Pigeon Plague Our Cities

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The article ‘Pigeon plague in our cities’ written by Jo Bonella from the city newspaper discusses the issue of pigeon overpopulation in Melbourne and Perth. The author argues that humans are to blame for feeding the pigeons too much, which has led to health concerns for residents and the pigeons themselves. The writer uses various persuasive techniques to convince readers, including citing figures that show there are over 60,000 pigeons in the city, using loaded language to describe the pigeons as feral and a huge pest, and using colourful language to describe the health risks posed by their droppings. The writer also opposes the idea of trapping and killing pigeons, instead suggesting that we all take responsibility for tackling the problem. The article is persuasive due to the range of techniques used by the writer to convince readers.

Table of Content

In the article titled ‘Pigeon plague in our cities’, Jo Bonella, a writer for the city newspaper, expresses concern about the increasing population of pigeons in Melbourne. Bonella blames humans for the issue, emphasizing that they are feeding the pigeons excessively. The author employs various persuasive techniques to convince readers of the problem. Additionally, Bonella states that both Perth and Melbourne are experiencing an overpopulation of pigeons, providing statistics that indicate there are more than 60,000 pigeons in the city.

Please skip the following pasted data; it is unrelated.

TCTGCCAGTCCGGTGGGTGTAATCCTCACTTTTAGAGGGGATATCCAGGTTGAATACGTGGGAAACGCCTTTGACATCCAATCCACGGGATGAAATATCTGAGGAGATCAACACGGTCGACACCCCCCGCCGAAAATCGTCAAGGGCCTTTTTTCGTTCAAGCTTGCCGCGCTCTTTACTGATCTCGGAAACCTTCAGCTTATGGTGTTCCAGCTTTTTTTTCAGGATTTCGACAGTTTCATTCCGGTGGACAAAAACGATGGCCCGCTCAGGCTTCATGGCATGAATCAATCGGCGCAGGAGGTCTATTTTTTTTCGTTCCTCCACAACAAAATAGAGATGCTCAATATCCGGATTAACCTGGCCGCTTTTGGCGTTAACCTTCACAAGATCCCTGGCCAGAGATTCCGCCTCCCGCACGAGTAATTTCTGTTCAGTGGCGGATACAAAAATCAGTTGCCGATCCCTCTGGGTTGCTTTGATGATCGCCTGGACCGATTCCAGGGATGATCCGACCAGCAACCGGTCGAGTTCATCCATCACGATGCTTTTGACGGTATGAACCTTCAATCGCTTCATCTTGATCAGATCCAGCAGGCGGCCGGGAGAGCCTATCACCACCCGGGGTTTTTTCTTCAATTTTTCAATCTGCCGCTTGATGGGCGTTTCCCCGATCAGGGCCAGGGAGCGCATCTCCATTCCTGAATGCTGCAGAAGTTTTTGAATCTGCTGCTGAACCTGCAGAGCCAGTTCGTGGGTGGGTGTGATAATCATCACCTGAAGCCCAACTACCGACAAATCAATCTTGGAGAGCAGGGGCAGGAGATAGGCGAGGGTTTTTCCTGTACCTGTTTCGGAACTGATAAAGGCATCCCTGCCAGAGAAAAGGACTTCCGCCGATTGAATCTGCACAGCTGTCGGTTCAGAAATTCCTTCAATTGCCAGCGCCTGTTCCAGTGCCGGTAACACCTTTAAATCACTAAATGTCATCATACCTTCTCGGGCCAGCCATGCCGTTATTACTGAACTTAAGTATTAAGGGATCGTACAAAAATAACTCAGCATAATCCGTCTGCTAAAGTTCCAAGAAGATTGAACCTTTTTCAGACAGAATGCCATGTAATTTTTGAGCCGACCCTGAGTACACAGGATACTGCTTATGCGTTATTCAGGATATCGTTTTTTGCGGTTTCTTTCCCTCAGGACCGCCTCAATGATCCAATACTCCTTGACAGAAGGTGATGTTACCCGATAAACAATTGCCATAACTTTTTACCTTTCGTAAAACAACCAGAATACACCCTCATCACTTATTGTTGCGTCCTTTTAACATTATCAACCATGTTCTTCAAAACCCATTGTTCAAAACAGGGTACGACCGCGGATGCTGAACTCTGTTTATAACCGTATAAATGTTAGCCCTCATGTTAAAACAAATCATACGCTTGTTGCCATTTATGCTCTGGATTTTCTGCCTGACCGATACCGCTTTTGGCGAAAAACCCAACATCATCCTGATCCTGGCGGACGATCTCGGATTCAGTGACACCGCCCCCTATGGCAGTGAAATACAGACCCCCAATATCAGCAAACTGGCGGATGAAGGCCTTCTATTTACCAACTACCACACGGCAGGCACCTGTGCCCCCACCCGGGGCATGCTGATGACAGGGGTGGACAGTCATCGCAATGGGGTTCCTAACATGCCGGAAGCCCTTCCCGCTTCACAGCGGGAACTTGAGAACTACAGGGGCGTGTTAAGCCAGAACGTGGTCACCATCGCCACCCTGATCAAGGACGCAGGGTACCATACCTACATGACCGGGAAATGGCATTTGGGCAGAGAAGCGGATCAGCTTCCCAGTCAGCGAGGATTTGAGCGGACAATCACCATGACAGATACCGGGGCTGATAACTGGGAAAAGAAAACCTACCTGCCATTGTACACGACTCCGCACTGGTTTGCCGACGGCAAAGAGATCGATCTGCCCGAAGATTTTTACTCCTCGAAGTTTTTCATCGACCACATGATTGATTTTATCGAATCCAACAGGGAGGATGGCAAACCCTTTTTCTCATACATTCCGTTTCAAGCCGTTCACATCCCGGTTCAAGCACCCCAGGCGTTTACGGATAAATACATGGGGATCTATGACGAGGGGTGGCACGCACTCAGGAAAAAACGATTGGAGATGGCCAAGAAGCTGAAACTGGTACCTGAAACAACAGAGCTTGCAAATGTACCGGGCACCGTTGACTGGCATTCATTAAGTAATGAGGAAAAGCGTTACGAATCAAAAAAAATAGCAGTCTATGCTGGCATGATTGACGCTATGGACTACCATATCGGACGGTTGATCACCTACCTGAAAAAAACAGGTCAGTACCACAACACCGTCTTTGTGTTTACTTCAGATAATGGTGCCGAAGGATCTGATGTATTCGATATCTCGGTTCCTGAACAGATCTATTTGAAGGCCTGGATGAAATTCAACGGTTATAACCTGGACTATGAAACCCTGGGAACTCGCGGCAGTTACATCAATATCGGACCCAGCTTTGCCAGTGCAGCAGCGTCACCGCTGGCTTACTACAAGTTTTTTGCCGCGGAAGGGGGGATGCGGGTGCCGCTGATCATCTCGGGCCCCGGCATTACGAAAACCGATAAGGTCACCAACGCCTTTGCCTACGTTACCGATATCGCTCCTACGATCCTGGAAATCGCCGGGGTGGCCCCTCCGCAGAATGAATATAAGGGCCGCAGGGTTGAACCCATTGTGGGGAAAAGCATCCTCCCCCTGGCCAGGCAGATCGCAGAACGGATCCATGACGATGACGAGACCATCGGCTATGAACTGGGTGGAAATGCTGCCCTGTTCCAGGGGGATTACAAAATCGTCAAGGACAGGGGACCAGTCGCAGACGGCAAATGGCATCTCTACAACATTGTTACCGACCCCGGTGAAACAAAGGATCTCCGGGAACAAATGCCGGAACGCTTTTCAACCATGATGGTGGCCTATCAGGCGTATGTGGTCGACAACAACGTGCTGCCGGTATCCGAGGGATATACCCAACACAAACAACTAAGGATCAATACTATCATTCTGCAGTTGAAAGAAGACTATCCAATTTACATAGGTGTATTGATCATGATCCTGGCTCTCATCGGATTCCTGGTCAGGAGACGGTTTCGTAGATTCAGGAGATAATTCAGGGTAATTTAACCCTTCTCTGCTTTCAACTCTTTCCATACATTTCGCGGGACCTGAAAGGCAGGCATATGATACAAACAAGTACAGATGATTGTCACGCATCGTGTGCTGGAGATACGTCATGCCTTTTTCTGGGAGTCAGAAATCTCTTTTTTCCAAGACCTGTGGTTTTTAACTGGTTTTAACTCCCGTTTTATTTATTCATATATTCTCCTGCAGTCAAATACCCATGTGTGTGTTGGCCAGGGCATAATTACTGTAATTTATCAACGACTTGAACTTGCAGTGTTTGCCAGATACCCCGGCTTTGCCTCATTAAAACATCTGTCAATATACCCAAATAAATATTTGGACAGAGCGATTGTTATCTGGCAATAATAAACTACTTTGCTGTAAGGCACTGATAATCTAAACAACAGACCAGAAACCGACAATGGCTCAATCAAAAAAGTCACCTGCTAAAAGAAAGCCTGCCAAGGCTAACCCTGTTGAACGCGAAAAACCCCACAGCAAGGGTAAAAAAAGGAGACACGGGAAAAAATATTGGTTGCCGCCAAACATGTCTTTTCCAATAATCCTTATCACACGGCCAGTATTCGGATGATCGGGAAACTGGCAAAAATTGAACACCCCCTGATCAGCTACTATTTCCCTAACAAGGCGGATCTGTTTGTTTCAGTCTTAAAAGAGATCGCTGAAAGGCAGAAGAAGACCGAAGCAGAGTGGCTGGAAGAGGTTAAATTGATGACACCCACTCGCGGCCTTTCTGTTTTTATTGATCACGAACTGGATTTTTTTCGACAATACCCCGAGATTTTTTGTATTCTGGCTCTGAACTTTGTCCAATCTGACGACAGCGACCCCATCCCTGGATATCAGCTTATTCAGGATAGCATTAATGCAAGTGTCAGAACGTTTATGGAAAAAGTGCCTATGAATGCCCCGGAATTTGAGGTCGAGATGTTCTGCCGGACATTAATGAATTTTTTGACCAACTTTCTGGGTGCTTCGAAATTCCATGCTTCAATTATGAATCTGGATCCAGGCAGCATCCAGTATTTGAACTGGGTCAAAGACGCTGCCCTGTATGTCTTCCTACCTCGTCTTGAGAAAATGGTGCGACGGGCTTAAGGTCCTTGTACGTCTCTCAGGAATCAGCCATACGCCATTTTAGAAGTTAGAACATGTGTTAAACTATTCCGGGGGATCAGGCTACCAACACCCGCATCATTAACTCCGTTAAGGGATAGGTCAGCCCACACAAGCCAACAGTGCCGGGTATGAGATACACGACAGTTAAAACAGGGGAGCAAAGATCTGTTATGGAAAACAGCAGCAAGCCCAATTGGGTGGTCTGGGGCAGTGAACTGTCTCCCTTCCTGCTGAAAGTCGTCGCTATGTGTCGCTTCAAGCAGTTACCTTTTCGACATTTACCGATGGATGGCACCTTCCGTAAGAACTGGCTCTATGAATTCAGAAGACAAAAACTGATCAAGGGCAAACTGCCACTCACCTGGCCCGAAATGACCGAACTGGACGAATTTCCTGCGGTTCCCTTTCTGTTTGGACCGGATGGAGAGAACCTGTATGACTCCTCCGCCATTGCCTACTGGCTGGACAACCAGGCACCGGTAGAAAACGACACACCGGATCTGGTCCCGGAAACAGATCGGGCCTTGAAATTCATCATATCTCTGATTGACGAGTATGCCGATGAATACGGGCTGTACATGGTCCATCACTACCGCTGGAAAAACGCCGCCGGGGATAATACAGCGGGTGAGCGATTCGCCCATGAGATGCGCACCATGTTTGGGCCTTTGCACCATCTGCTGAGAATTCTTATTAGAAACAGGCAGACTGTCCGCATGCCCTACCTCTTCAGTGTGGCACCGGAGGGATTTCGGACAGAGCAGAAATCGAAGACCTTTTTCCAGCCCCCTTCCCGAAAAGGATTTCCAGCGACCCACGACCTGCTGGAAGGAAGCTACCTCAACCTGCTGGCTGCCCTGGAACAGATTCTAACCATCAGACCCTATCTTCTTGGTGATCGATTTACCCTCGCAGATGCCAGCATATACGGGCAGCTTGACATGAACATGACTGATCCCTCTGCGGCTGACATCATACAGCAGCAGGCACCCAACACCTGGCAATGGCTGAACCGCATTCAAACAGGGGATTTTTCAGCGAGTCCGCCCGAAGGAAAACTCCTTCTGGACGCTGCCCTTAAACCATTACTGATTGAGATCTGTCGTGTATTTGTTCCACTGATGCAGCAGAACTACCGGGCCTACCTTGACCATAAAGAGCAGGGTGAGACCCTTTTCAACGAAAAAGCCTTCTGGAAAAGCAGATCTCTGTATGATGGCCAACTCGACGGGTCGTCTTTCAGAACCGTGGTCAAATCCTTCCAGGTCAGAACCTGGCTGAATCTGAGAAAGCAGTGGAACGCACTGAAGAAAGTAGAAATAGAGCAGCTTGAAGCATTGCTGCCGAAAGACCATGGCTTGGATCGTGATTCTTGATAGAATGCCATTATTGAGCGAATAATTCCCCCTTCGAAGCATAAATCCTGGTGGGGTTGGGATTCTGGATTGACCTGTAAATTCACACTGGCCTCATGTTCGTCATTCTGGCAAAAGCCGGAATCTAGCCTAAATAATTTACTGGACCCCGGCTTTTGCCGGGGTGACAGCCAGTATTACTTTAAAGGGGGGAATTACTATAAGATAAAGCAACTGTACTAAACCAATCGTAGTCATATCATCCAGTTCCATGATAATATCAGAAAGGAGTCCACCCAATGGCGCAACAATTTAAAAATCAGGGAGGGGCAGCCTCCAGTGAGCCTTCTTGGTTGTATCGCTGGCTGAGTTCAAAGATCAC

The writer presents compelling evidence to support her argument and potentially shock readers into taking action. The use of loaded language, referring to the pigeons as “feral,” serves to instill fear in readers, emphasizing the idea that these creatures are wild and pose a significant threat to our community. Additionally, colorful language is employed to highlight the health risks associated with pigeons. The writer emphasizes that an excessive amount of pigeon droppings is causing clogged gutters and rainwater pipes, while pedestrians are having difficulty navigating sidewalks due to the mess created by the pigeons.

The text asserts that creating an image of fear in readers is necessary to associate pigeons with danger, specifically slipping on their droppings, as well as increased household maintenance due to more frequent gutter cleaning. The text references a radio talkback program promoting the idea of trapping and destroying pigeons to prevent damage to the city. However, the writer opposes this solution, claiming it is not a real answer to the pigeon problem. By presenting this opposing view, the writer strives to appear relatable and empathetic to the audience. Furthermore, an expert Swiss biologist is cited to support the argument that overfeeding pigeons is a concern. The biologist suggests that pigeons suffer from parasites and diseases, aiming to play on the audience’s fears and encouraging them to stop feeding the birds in order to eliminate them.

The writer employs inclusive language in order to emphasize our collective responsibility to address the problem of the pigeon plague in the city, asserting that “we must tackle the problem for the sake of our health and for the pigeons.” This persuasive opinion piece effectively conveys the writer’s stance by utilizing a variety of techniques and successfully dispelling any notion that they are unsympathetic towards the pigeons, which adds further persuasion.

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Pigeon Plague Our Cities. (2016, Oct 14). Retrieved from


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